When I was a little girl, I often found myself digging through my mother’s closet and drawers to create what I termed “old-timey” clothes. My mother’s fashion sense was not in any way “old timey”—but her nightgowns could be layered and belted on my frame to resemble the great robes of eighteenth-century royalty. It fascinated me that people from long ago did not attire themselves as we did in the early 1980s, and I wanted to explore that with my own “designs” and imagination.
I was also a pretty voracious reader. After reading Little Women (the abridged version) as a third grader, I would spend hours in my room reenacting scenes from Meg’s life. Not long after, I was orchestrating talent shows and made-up plays from the living room with neighborhood children. Yes, I was *that* kid.
After one particular living-room performance, which idealistically I believed EVERYONE would want to be a part of, I found myself near tears because one of my friends had categorically refused to participate. I now understand that she had stage fright, but that didn’t (and still doesn’t) exist in my genetic make-up. To heap insult upon injury, my mother pulled me aside for a scolding. My offense? I had invited the neighborhood into our home without warning and the house was a mess. Oops.
So it was time to redirect my energies. My mother happened upon an ad in the paper for a local children’s theatre. Their production for the summer? Little Women. Did I want to audition? (She had to explain to me what an audition was first.) Ummm, YES! And while disappointed to learn I was too young to play Meg, I did receive the part of Beth. The rest is history.
There are two interesting segues to this story. The first is that the adaptation of Little Women we performed was “cleaned up.” Spoiler alert. In this version, nobody died. Imagine my ten-year-old brain trying to conceive why anybody would want to change a word of Louisa May Alcott’s literary masterpiece. Where is my death scene?!?! Everybody should grieve Beth’s sacrifice, illness, and loss! It was unconscionable. Eventually, however, I adjusted to the new approach, but it rang false. I couldn’t articulate it then, but I know today that theatre was/is a way to wrestle with the difficulties of life. That it was and is necessary to explore grief, love, doubt, inequality, and suffering through art.
The other branch to this story is providential. Just a few months prior to my audition for Little Women, I heard the gospel presented in church—for what was probably the thousandth time—in a way that finally hit me.
My Sunday-School teacher was a rather rotund, middle-aged man named Buddy. Buddy was unassuming, humble, and full of kindness. And I liked him because he didn’t condescend to us. There was no baby-talk. There were no silly voices or exaggerated tales. We were fourth and fifth graders together. We were the highest echelon of elementary students. Top dogs. Almost adults. And he spoke to us with the gravest sincerity, and his words sunk in deep.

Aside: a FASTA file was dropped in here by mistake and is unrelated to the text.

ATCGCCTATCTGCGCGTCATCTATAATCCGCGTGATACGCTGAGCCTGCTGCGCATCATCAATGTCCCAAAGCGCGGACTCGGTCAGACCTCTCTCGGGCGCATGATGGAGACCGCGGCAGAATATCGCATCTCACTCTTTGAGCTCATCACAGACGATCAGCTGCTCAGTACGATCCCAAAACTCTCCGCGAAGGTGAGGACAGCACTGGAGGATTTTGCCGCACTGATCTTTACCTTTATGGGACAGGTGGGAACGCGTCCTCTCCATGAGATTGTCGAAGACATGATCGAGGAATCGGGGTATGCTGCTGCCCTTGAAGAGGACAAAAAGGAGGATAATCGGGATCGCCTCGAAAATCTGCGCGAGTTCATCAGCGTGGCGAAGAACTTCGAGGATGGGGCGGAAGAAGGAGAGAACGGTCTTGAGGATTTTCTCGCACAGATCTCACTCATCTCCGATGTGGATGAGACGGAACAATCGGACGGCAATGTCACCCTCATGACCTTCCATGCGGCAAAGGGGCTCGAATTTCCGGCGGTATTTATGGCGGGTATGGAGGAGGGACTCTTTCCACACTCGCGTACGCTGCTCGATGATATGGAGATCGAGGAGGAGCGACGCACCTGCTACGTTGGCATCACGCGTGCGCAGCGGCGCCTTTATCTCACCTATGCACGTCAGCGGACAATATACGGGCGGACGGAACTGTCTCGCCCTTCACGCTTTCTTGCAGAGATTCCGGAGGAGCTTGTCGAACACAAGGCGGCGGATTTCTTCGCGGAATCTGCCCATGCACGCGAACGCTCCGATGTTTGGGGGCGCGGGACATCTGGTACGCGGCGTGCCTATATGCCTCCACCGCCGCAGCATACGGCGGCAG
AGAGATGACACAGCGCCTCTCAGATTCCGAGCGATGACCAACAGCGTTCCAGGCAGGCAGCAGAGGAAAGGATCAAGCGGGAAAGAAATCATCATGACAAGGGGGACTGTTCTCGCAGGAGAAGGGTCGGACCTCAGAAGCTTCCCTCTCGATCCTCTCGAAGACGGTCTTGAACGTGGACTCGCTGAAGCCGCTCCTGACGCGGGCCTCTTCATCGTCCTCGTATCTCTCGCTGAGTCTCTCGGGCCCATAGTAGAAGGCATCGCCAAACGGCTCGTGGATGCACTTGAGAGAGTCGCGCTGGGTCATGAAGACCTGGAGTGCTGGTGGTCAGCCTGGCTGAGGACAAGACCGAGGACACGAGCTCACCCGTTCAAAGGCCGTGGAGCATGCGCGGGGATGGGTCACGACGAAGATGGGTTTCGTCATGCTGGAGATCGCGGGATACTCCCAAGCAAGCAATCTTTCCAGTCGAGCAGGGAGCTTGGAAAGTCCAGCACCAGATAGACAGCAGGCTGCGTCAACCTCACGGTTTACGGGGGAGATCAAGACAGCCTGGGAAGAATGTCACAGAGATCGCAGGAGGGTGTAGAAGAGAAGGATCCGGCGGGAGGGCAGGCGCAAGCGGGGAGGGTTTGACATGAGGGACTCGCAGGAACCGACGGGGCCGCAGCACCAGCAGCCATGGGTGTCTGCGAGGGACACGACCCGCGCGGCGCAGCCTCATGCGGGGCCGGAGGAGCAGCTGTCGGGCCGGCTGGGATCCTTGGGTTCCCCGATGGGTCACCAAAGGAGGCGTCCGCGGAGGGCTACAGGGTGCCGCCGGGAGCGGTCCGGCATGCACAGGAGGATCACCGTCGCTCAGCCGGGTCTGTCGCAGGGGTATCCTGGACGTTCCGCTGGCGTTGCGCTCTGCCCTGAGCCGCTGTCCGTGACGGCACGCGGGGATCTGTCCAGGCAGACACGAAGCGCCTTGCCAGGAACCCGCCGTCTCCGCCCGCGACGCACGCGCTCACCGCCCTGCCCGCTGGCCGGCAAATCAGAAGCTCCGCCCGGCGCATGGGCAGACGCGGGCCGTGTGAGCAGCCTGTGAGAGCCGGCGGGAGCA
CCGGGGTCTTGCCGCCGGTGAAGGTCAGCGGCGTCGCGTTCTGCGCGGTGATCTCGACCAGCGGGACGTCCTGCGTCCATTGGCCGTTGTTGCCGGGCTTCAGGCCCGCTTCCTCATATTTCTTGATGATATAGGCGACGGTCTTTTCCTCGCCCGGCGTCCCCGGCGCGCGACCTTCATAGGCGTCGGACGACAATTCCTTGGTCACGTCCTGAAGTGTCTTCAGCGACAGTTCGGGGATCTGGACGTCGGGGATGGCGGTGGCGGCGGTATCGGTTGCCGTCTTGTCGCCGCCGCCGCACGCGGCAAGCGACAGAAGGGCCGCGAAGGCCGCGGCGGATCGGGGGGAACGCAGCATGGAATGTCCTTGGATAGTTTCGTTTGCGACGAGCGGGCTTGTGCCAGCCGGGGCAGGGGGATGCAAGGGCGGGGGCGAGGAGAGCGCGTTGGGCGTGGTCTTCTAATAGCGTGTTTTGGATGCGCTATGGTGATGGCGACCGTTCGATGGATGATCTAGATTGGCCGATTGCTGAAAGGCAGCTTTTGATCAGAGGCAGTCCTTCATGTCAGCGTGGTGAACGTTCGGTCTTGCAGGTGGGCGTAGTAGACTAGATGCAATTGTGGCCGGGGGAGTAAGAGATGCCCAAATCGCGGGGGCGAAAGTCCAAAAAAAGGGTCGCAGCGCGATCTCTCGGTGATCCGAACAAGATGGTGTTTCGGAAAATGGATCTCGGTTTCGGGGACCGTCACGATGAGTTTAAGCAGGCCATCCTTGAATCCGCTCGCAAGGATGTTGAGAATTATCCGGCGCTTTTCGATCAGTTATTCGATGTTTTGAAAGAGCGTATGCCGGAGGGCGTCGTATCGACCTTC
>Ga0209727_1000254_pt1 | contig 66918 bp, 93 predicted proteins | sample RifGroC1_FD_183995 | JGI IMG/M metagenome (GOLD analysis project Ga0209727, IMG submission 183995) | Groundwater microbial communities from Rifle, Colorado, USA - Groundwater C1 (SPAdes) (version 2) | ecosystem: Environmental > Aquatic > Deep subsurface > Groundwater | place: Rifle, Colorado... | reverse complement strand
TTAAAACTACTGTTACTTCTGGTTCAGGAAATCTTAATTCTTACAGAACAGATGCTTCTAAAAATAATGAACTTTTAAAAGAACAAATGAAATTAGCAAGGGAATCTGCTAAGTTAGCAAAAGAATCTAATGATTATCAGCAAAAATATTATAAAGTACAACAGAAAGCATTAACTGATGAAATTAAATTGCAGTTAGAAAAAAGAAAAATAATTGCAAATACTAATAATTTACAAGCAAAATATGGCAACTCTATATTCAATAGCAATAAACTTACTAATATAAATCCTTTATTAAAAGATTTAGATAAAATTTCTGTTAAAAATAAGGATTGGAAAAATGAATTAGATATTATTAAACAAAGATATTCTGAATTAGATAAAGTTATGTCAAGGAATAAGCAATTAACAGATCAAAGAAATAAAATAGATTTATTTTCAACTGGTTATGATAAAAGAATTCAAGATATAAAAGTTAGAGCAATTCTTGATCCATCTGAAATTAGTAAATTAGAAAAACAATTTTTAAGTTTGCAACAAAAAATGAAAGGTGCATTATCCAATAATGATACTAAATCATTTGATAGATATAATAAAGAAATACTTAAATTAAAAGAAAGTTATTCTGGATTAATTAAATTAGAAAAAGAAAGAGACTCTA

I find it no coincidence that, after meeting Jesus, I should be introduced to the world of theatre. I wouldn’t understand the connection between the two for years, even as I hungrily gobbled up every theatre opportunity that presented itself, but that fact was that God was preparing me, shaping me, using me as He designed me to be: an artist who is compelled to create in the image of her Creator—obliged to create in an effort to explore, to connect, to relate, to entertain, and to educate.
This brings me to the crux of this post. An acquaintance of mine queried last year, “What really is the purpose of theatre at a small, liberal arts school?” Or, we might ask, “What is the value of theatre anywhere?” What does it do? What should it do? The debate is as old as theatre itself. And there are (generally) two camps that the arguments fall into: theatre as entertainment and theatre as instruction. Theatre should delight! Theatre should inform! Well, yes. And yes.
There are those who want escapist entertainment that doesn’t require much thought. They want to be awed by the spectacle and roll with the laughter. Theatre should be equal parts romance, poetic justice, and action. It should allow them to set aside their own concerns for a few hours, and delight in the trials and triumphs of some other life.
Then there are those who want to be challenged by something new, who want their perspective challenged, who want to examine the tough subjects through the intimate setting of theatre. They carry the story with them beyond the curtain call and into the days and weeks ahead, turning it over in their mind and wrestling with it in their conversations.
The best theatre, in my opinion, does both. It explores relevant topics or stories in a way that captures the audience’s imagination and heart. It inspires discussion at the very least. It never bores. It demands examination and change. It emboldens and encourages. It lifts and it humbles. It heals and it hurts. Therein lies its purpose and its value. And I know of no other way to bring so many diverse topics and so many different people together in one collaborative, cathartic event than the theatre. And to me… that has great worth.